Happy Hunting is a 1956 musical with a book by Howard Lindsay and Russel Crouse, lyrics by Matt Dubey, music by Harold Karr, original choreography by Alex Romero, assistant choreographer Eugene Louis Faccuito (Luigi) . The plot focuses on wealthy Philadelphia Main Line widow Liz Livingstone and her efforts to find a royal husband for her daughter Beth.
Liz Livingstone and her daughter Beth arrive in Monaco to attend the wedding of Prince Rainier and fellow Philadelphian Grace Kelly, only to be denied admission when her name cannot be found on the guest list. To save face, Liz pretends her hotel suite was robbed and she had nothing suitable to wear to the ceremony.
Angered by the snub and determined to find her daughter an even better husband than Grace, Liz arranges a date for Beth and the Duke of Grenada, unaware that the hotel's financial problems, which are being investigated by her attorney Sandy Stewart, are due in no small part to the Duke's failure to pay his bills. When she is made aware of the situation, Liz offers to settle his account and move him, his assistant Arturo, and his prized horses to Philadelphia if he will marry Beth, and he agrees to accept her offer.
Back in the States, complications arise when Liz finds herself falling in love with the Duke while Beth finds she is attracted to Sandy. Everything is resolved when Beth and Sandy elope and the Duke agrees to marry Liz, who realizes he loves her for her money but is willing to accept him on those terms.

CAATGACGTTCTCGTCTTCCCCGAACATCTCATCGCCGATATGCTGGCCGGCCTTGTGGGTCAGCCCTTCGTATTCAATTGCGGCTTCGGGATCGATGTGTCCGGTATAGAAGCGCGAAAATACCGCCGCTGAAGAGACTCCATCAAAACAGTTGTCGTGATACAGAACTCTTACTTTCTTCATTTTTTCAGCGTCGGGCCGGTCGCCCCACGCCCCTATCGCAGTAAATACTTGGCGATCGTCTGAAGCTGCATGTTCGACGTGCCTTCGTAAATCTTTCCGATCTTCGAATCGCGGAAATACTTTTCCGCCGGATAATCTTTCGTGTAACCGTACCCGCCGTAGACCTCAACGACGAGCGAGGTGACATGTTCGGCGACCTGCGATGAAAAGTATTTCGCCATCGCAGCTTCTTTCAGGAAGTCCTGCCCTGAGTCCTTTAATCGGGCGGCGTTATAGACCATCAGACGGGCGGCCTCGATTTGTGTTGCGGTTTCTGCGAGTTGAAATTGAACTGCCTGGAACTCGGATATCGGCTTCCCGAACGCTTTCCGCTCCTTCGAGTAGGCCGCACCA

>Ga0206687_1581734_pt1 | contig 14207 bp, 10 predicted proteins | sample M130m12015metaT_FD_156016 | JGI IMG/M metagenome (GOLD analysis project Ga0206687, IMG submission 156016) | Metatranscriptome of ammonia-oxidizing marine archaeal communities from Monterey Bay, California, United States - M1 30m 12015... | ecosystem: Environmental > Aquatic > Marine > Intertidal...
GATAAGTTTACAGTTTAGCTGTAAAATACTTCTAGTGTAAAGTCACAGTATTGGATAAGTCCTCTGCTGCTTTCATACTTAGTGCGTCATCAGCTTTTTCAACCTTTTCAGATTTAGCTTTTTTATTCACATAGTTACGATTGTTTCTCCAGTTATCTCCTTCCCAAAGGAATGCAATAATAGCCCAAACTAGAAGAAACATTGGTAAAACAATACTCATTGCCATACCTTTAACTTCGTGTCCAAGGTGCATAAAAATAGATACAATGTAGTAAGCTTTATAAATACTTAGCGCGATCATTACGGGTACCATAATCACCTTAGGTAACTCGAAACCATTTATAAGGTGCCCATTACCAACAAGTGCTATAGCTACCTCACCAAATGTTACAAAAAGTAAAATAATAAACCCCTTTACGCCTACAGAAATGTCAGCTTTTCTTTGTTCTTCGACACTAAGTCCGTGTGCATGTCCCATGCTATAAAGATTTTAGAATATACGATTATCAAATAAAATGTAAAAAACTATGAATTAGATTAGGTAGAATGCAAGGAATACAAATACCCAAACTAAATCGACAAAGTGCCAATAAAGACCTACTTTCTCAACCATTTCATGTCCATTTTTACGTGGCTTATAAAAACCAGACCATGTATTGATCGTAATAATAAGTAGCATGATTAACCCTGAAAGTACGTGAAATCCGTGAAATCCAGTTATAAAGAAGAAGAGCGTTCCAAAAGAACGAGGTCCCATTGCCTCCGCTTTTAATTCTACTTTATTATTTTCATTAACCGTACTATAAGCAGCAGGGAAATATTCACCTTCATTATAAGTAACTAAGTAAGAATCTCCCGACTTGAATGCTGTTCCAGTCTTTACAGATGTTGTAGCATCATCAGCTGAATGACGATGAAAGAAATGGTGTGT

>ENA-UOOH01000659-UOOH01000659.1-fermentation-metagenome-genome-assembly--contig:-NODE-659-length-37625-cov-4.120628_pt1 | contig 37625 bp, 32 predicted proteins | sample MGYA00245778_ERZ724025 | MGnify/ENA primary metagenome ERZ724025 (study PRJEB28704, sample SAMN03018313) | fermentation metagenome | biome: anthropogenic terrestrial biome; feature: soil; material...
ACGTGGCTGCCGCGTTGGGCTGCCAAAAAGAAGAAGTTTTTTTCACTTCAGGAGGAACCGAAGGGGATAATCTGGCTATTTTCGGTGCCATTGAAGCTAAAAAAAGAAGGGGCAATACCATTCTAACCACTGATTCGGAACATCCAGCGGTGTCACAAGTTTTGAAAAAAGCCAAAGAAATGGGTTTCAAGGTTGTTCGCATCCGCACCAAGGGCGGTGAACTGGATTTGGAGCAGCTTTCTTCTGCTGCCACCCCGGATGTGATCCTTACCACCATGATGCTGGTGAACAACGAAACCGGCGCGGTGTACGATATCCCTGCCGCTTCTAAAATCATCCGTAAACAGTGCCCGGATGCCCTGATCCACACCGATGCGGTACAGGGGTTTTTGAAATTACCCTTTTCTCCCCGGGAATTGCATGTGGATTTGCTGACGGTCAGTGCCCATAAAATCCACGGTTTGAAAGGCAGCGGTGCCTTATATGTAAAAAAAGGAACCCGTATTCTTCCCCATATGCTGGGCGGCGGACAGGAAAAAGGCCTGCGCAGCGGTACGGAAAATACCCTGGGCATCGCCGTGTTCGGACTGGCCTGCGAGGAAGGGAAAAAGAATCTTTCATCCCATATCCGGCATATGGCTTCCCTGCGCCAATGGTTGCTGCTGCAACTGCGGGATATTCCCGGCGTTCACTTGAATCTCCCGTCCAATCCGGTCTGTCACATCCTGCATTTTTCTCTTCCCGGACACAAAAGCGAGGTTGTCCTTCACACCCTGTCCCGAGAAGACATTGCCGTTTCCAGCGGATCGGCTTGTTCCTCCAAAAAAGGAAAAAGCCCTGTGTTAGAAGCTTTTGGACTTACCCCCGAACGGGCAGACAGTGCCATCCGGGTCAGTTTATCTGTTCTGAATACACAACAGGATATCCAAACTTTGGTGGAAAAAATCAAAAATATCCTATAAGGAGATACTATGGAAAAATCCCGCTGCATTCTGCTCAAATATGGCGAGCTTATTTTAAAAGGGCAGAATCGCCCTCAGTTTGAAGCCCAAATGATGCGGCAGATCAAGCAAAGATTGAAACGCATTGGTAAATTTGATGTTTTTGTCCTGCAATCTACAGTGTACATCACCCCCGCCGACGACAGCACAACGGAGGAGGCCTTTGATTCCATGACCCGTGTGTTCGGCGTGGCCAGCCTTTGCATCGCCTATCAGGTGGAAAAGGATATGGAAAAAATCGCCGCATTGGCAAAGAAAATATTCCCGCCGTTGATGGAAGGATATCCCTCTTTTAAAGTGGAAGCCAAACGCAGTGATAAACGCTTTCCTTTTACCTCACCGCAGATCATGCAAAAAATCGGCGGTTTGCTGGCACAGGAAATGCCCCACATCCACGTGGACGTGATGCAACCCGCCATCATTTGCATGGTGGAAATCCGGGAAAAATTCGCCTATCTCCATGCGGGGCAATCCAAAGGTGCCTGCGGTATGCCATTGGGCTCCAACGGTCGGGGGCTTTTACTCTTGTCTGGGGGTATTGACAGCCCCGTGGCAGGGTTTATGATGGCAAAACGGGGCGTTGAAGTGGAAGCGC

After marrying her third husband, Continental Airlines executive Robert Six, in 1953, Ethel Merman retired from performing and happily embraced the life of a Colorado housewife. Six, however, had expected her public appearances to engender publicity for the airline, and her decision to forego the limelight did not sit well with him. He urged her to accept the lead in Happy Hunting, with a book by Howard Lindsay and Russel Crouse (who had written Call Me Madam) and a score by the unknown team of Harold Karr and Matt Dubey. Merman thought the songs were weak but grudgingly acquiesced to her husband's demands.